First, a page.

Knowledge and awareness
The employers are obliged to inform the workers on all hazards in their work environment and provide adequate training in health and safety at work. The practice of handling containers was recently investigated in a qualitative study in Denmark based on semi-structured interviews with nine key informants, including managers and health and safety representatives of organizations that handle containers ; (for details see chapter IV. Practice of handling transport containers in exporting and receiving countries. Pilot studies in China and Denmark). They concluded that there was limited knowledge among managers, workers and even among occupational health professions about the types of chemicals that can be released from containers.
In Australia informal discussions were held with five experienced managers and 15 workers . Also in this study the numbers of workers who completed the surveys was low, and the authors argued that the results should not be used to make generalizations for broader industry or occupational groups. However, about 70% of the workers had completed specific work health and safety training on unpacking shipping containers. None of them knew much about the risks of fumes in containers but 67% knew a little. The most significant reason for not taking safety precautions was lack of training (33%), followed by lack of awareness that the container atmosphere may contain chemical fumes (29%). Thus, although most workers had received work health and safety training there was still a large degree of uncertainty regarding the risks associated with fumigated containers and their ability to identify such containers.
Guidelines for safe procedures
In addition to the international and national regulations related to container handling there are also local safety instructions from organizations and from employers (e.g. [48-52]).
In the Danish study the interviewed managers were aware of the existence of relevant international and national regulations but were typically not able to specify them . The interviewees were more familiar with the local instructions but these were reported to give insufficient guidance for several practical challenges of preventing chemical exposures during work with containers.
At present there is no single portable instrument available to detect all types of relevant hazardous substances at sufficient sensitivity. However, different approaches, including direct-reading devices and air sampling for later analysis have been used to detect selections of fumigants and toxic gases in various harbors.
The commercial company EWS in Belgium dealing with fumigation suggested that for ad hoc situations handhold technology could be used. Examples of those technologies are :
Photo ionization detector (PID) for volatile organic compounds (VOC)
Infrared (spectra) only for sulfuryl difluoride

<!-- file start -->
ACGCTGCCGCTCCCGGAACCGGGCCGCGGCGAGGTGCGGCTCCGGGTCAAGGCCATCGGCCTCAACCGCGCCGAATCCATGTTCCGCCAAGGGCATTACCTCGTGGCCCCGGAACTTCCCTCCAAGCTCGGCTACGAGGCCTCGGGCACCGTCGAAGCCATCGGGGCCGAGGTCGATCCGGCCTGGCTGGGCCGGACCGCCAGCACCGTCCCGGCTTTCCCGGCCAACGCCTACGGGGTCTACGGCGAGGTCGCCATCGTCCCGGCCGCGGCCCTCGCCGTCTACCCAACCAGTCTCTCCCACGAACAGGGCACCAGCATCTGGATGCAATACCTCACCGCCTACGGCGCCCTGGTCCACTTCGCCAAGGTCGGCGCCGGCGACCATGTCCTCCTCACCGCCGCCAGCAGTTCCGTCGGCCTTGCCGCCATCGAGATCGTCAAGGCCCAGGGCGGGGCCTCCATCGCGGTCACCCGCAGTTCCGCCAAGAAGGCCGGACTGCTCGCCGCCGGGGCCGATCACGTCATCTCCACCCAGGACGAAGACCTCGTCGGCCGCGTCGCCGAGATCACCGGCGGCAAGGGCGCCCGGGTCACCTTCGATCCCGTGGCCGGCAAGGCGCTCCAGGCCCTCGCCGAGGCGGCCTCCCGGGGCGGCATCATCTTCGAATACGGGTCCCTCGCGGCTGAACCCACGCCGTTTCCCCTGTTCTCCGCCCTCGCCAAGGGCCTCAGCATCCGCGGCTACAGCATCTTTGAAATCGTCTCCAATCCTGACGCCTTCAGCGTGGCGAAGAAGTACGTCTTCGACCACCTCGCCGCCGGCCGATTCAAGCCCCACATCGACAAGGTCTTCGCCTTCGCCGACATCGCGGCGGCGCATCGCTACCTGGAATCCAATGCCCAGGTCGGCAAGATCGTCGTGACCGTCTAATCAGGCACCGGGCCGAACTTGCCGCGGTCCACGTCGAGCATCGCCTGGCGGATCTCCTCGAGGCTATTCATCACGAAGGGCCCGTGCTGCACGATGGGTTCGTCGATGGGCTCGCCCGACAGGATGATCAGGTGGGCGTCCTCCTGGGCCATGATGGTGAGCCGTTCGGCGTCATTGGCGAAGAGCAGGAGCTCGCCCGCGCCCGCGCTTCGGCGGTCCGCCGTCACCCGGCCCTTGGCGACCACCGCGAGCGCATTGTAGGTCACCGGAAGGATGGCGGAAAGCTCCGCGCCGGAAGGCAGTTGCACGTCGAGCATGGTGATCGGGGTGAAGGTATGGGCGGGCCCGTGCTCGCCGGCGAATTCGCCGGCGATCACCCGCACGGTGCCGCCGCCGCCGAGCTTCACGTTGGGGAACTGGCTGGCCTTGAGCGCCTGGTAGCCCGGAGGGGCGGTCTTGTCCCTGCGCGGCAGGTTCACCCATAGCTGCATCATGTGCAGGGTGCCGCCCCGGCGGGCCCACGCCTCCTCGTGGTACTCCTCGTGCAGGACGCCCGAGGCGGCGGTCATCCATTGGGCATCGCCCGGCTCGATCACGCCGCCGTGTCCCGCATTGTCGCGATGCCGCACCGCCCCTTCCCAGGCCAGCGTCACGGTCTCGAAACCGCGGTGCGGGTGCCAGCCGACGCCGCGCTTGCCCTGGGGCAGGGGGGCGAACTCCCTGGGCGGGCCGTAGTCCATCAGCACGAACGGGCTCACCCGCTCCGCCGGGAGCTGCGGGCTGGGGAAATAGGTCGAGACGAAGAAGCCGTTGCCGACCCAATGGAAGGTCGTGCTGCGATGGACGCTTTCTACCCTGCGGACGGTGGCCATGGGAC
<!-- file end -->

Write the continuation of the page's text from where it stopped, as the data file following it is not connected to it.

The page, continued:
Sensors (CO, CO2, O2, PH3)
Colorimetrical gas detector or indicator tubes, mainly for methyl bromide + 1,2-dichloroethane, benzene, toluene, chloropicrin, styrene, xylene.
Further, measurements for oxygen depletion are recommended.
Onsite measurements/samples from unopened containers should preferably be taken at the middle or top of the container and not only at the bottom of the door where concentrations are lowest . The openings in the top corners of the containers and possible leaking rubber seals around the doors may explain the observation of uneven concentrations in the container. Recently a new flat lancet was developed to facilitate onsite measurements from unopened containers. The lancet was further connected to a direct-reading instrument with detectors for VOCs, formaldehyde, hydrogen cyanide, phosphine and carbon monoxide .
In Hamburg, measurements were performed onsite with a gas detector array instrument (GDA, Airsense) by sampling through the online probe inserted into the container. After the measurements with the hand held instrument, special 1 liter air bags were filled with the air of the containers. The air bags were transported to the laboratory for analysis with gas chromatography–mass spectrometry (GC-MS), which requires a well-equipped lab and a well-trained lab technician; in addition, it is time-consuming [5,19,52,53].
Svedberg & Johanson  described that on arrival to Sweden, the fumigated and labeled containers are normally handled as all other containers, except when the Swedish Food Agency has border control campaigns during which about 20 containers per year are controlled by measurements. They also reported that as far as they knew most of the central stores and end costumers in Sweden do not have systems to control and handle potentially fumigated/gassed containers, although good examples exist. One large storehouse had a Fourier Transform Infrared--instrument in the central unit. However, they claimed that it is not realistic to require every costumer handling containers, small-sized terminals in particular, to have expensive measurement instruments, but rather rely on sufficient ventilation before entry.